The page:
For actors playing James Bond, their third outing as Agent 007 usually proves to be the make-or-break effort. After Dr. No and the still remarkably engaging From Russia with Love, Goldfinger became a worldwide breakout hit that well and truly heralded the arrival of Bondmania while proving, as ads proclaimed, “Sean Connery is James Bond.” Thirteen years later, Roger Moore’s third film The Spy Who Loved Me popularized the series anew for audiences welcoming his lighter-than-air take on the spy. While Timothy Dalton never made a third film (owing as much to legal rows between filmmakers and MGM as to audiences unprepared to take Bond so seriously), Pierce Brosnan’s The World is Not Enough gave some indication that the third time was not the charm and provided impetus for the series reboot that followed two films later in 2006.
2012’s Skyfall marks Daniel Craig’s third turn in the role after the surprisingly successful Casino Royale and the follow-up Quantum of Solace, a film less well received, but still esteemed by some Bondophiles. After director Sam Mendes accepted the gig, he recruited his Jarhead and Revolutionary Road director of photography, nine-time Academy Award® nominee Roger Deakins, ASC, BSC. The cinematographer admits to having seen only a few of the early 007 adventures when he was very young, so visual homage was never in his game plan.
“While we looked at some recent films to see how action sequences were handled,” Deakins explains, “there wasn’t anything we felt had to be carried over visually. My process begins with the script, and ideas evolve through discussion with the director and while scouting locations, which on this film happened in India and China.
Beginning with 1965’s Thunderball, Bond films expanded their scope by shooting in anamorphic, a process that continued up until the last two films, lensed in Super 35. At Deakins’ urging, Skyfall became the first originated-on-digital film in the series, shot with ARRI ALEXAs. The cinematographer had gotten his feet wet digitally with Andrew Niccol’s In Time, and after showing Mendes some low-light tests, he won the director over to the ALEXA.
“The tipping point has been reached, and now it’s beneficial to shoot digital,” he declares. “I don’t light any differently, but can rely more on sources, augmenting those a bit when necessary. We did quite a bit of shooting with candlelight, and the advantages at those low levels were very striking. Aesthetically, the ALEXA has a nice roll-off from highlights to shadow, how it renders color contrast. We pick up more tonal range in skin, so makeup has to be subtly done and sets finished to a higher quality as well. These issues would be much more significant if you were shooting with a 6K camera. Personally, though, I don’t like the artificiality of those systems; a higher pixel count doesn’t help make things look any more right to my eye.”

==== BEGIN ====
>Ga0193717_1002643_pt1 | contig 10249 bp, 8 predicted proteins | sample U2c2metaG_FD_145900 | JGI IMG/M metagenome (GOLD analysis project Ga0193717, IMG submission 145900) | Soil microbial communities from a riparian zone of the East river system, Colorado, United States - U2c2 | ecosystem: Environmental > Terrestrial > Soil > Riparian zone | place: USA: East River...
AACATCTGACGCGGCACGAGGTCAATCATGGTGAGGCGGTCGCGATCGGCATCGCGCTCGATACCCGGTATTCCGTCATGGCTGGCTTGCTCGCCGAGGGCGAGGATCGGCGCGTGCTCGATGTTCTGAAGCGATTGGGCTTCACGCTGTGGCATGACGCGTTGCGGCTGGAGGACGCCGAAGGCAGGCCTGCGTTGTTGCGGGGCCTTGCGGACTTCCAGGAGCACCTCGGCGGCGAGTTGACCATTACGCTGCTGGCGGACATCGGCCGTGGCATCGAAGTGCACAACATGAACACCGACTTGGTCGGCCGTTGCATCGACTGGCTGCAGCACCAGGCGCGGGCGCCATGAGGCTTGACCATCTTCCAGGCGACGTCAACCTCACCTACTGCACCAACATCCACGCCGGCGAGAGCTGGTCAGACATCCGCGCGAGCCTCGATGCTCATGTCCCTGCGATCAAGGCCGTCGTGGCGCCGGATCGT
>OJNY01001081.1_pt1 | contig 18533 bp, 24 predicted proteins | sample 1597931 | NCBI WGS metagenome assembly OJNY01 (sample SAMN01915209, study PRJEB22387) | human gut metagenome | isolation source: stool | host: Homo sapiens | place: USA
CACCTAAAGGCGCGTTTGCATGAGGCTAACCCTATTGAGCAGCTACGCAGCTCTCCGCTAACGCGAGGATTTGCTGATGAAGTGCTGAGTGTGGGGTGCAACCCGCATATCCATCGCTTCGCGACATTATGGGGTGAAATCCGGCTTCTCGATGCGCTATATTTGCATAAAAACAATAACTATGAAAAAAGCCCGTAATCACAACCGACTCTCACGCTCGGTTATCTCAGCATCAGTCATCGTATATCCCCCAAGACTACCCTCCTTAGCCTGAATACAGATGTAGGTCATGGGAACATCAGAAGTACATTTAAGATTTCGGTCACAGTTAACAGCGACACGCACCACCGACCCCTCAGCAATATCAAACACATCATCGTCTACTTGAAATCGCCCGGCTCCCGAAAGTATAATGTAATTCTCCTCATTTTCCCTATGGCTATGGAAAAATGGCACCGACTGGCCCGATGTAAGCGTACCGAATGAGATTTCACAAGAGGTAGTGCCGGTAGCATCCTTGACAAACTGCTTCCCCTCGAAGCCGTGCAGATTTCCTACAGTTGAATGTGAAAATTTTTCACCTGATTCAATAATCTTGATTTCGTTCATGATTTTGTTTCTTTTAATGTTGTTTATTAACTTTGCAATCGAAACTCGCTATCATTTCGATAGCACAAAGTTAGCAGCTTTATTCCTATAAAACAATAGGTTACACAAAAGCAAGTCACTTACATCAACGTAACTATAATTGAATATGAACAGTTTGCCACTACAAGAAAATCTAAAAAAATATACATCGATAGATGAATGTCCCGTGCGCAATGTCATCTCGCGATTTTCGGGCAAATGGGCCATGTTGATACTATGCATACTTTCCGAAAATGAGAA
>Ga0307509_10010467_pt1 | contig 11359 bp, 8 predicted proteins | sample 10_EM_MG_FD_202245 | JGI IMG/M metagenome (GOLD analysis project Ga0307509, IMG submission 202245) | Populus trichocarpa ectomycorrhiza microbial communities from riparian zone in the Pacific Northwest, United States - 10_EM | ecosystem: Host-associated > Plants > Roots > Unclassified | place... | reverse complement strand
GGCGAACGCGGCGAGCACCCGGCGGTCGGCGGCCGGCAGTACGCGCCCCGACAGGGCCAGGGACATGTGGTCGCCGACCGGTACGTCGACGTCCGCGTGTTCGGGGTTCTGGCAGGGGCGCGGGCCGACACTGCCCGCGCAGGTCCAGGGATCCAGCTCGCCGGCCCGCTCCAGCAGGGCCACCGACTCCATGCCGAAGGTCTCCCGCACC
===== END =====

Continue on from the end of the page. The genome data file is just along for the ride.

Shooting almost exclusively on ARRI/Zeiss Master Primes, Deakins used an array of ALEXAs to capture Bond’s world, including two prototype Studios dependent on beta firmware, the Plus and ALEXA M, which sports separate head and body components, allowing it to fit into tight spaces. While the original ALEXA had an electronic viewfinder, Deakins “twisted a few arms, then screamed and shouted a bit,” with the Studio’s revolving mirror shutter and optical viewfinder (courtesy ARRI Media) the result. Though the final product would be cropped to 2.35, Deakins shot in 16:9 mode, recording in ARRIRAW 2.8K via Codex onboard recorders, which employ a virtual file system permitting viewing in a variety of file formats and resolutions. Whenever Deakins elected to shoot handheld on the Plus, the Codex onboard recorder was mounted on the camera itself.
Deakins’ longstanding relationship with EFILM continued, with their proprietary Colorstream timing system installed on set. “Josh Gollish worked closely with them and Codex Digital throughout,” says Deakins of the DIT, who performed similarly on In Time. “I could look at a color-calibrated image on set, but if I couldn’t adjust the camera to get the desired image, then I could make adjustments on the Colorstream. The changes would go with the metadata and files through dailies to the DI process as an on-set correction.”